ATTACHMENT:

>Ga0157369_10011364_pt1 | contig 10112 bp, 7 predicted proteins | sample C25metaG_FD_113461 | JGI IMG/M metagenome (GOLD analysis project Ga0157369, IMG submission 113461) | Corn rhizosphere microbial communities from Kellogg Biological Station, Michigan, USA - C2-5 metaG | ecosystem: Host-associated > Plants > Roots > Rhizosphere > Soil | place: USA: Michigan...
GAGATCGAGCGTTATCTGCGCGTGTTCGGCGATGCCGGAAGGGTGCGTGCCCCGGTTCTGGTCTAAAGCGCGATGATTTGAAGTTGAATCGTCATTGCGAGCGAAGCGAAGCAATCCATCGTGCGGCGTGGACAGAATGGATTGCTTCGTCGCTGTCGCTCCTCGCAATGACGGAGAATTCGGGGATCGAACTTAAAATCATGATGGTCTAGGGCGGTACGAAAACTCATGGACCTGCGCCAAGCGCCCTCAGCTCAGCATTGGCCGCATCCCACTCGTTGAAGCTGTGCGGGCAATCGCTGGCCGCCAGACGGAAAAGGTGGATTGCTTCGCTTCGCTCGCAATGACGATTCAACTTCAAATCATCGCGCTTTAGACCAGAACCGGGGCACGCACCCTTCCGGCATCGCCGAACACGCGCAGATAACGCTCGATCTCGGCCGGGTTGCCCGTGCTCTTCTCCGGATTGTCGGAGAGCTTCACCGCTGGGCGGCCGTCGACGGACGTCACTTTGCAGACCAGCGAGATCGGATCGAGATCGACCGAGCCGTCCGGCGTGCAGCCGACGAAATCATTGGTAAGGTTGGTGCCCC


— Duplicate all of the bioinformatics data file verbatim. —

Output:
>Ga0157369_10011364_pt1 | contig 10112 bp, 7 predicted proteins | sample C25metaG_FD_113461 | JGI IMG/M metagenome (GOLD analysis project Ga0157369, IMG submission 113461) | Corn rhizosphere microbial communities from Kellogg Biological Station, Michigan, USA - C2-5 metaG | ecosystem: Host-associated > Plants > Roots > Rhizosphere > Soil | place: USA: Michigan...
GAGATCGAGCGTTATCTGCGCGTGTTCGGCGATGCCGGAAGGGTGCGTGCCCCGGTTCTGGTCTAAAGCGCGATGATTTGAAGTTGAATCGTCATTGCGAGCGAAGCGAAGCAATCCATCGTGCGGCGTGGACAGAATGGATTGCTTCGTCGCTGTCGCTCCTCGCAATGACGGAGAATTCGGGGATCGAACTTAAAATCATGATGGTCTAGGGCGGTACGAAAACTCATGGACCTGCGCCAAGCGCCCTCAGCTCAGCATTGGCCGCATCCCACTCGTTGAAGCTGTGCGGGCAATCGCTGGCCGCCAGACGGAAAAGGTGGATTGCTTCGCTTCGCTCGCAATGACGATTCAACTTCAAATCATCGCGCTTTAGACCAGAACCGGGGCACGCACCCTTCCGGCATCGCCGAACACGCGCAGATAACGCTCGATCTCGGCCGGGTTGCCCGTGCTCTTCTCCGGATTGTCGGAGAGCTTCACCGCTGGGCGGCCGTCGACGGACGTCACTTTGCAGACCAGCGAGATCGGATCGAGATCGACCGAGCCGTCCGGCGTGCAGCCGACGAAATCATTGGTAAGGTTGGTGCCCC